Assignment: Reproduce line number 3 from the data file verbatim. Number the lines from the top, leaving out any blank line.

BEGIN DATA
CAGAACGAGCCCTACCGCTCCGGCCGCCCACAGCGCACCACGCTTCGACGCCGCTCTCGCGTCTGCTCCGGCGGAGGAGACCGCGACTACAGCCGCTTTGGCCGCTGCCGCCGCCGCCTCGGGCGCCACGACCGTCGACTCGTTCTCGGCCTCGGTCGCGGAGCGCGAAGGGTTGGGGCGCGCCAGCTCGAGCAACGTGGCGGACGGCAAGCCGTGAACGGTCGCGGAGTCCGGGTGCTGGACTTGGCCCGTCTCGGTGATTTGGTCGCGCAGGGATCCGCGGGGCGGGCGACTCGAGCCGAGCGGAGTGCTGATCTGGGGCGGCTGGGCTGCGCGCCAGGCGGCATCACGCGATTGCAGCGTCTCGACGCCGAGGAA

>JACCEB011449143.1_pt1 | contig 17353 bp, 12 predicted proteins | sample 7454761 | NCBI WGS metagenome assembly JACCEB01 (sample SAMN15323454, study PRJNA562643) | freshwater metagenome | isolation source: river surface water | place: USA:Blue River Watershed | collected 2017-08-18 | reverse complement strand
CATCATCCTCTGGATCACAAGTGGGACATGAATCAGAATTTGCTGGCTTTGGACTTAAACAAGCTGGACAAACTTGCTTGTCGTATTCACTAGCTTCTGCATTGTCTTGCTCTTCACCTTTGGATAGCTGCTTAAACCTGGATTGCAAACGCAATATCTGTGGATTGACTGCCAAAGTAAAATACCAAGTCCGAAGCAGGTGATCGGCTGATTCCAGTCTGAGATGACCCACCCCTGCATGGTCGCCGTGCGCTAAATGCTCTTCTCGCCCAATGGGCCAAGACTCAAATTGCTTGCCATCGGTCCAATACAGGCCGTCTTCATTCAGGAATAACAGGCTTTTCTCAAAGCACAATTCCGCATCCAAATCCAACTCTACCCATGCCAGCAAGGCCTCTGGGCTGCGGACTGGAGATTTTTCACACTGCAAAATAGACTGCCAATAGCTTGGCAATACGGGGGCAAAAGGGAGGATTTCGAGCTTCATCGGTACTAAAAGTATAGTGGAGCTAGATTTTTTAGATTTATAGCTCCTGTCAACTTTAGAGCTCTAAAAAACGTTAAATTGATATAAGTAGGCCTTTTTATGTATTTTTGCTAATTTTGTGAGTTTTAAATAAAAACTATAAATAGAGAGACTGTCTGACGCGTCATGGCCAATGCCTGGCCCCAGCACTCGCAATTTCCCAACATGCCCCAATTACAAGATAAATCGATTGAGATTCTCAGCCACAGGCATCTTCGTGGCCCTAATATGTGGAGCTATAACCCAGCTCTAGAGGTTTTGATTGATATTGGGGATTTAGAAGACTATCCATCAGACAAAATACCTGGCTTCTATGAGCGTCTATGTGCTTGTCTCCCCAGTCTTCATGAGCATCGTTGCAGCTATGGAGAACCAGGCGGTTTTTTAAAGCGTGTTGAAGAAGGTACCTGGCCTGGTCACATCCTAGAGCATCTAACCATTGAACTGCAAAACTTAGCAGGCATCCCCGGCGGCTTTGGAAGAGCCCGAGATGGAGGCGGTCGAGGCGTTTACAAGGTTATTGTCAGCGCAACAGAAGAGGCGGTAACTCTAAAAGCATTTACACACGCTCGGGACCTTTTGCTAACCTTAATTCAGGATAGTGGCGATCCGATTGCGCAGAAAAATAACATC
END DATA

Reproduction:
CATCATCCTCTGGATCACAAGTGGGACATGAATCAGAATTTGCTGGCTTTGGACTTAAACAAGCTGGACAAACTTGCTTGTCGTATTCACTAGCTTCTGCATTGTCTTGCTCTTCACCTTTGGATAGCTGCTTAAACCTGGATTGCAAACGCAATATCTGTGGATTGACTGCCAAAGTAAAATACCAAGTCCGAAGCAGGTGATCGGCTGATTCCAGTCTGAGATGACCCACCCCTGCATGGTCGCCGTGCGCTAAATGCTCTTCTCGCCCAATGGGCCAAGACTCAAATTGCTTGCCATCGGTCCAATACAGGCCGTCTTCATTCAGGAATAACAGGCTTTTCTCAAAGCACAATTCCGCATCCAAATCCAACTCTACCCATGCCAGCAAGGCCTCTGGGCTGCGGACTGGAGATTTTTCACACTGCAAAATAGACTGCCAATAGCTTGGCAATACGGGGGCAAAAGGGAGGATTTCGAGCTTCATCGGTACTAAAAGTATAGTGGAGCTAGATTTTTTAGATTTATAGCTCCTGTCAACTTTAGAGCTCTAAAAAACGTTAAATTGATATAAGTAGGCCTTTTTATGTATTTTTGCTAATTTTGTGAGTTTTAAATAAAAACTATAAATAGAGAGACTGTCTGACGCGTCATGGCCAATGCCTGGCCCCAGCACTCGCAATTTCCCAACATGCCCCAATTACAAGATAAATCGATTGAGATTCTCAGCCACAGGCATCTTCGTGGCCCTAATATGTGGAGCTATAACCCAGCTCTAGAGGTTTTGATTGATATTGGGGATTTAGAAGACTATCCATCAGACAAAATACCTGGCTTCTATGAGCGTCTATGTGCTTGTCTCCCCAGTCTTCATGAGCATCGTTGCAGCTATGGAGAACCAGGCGGTTTTTTAAAGCGTGTTGAAGAAGGTACCTGGCCTGGTCACATCCTAGAGCATCTAACCATTGAACTGCAAAACTTAGCAGGCATCCCCGGCGGCTTTGGAAGAGCCCGAGATGGAGGCGGTCGAGGCGTTTACAAGGTTATTGTCAGCGCAACAGAAGAGGCGGTAACTCTAAAAGCATTTACACACGCTCGGGACCTTTTGCTAACCTTAATTCAGGATAGTGGCGATCCGATTGCGCAGAAAAATAACATC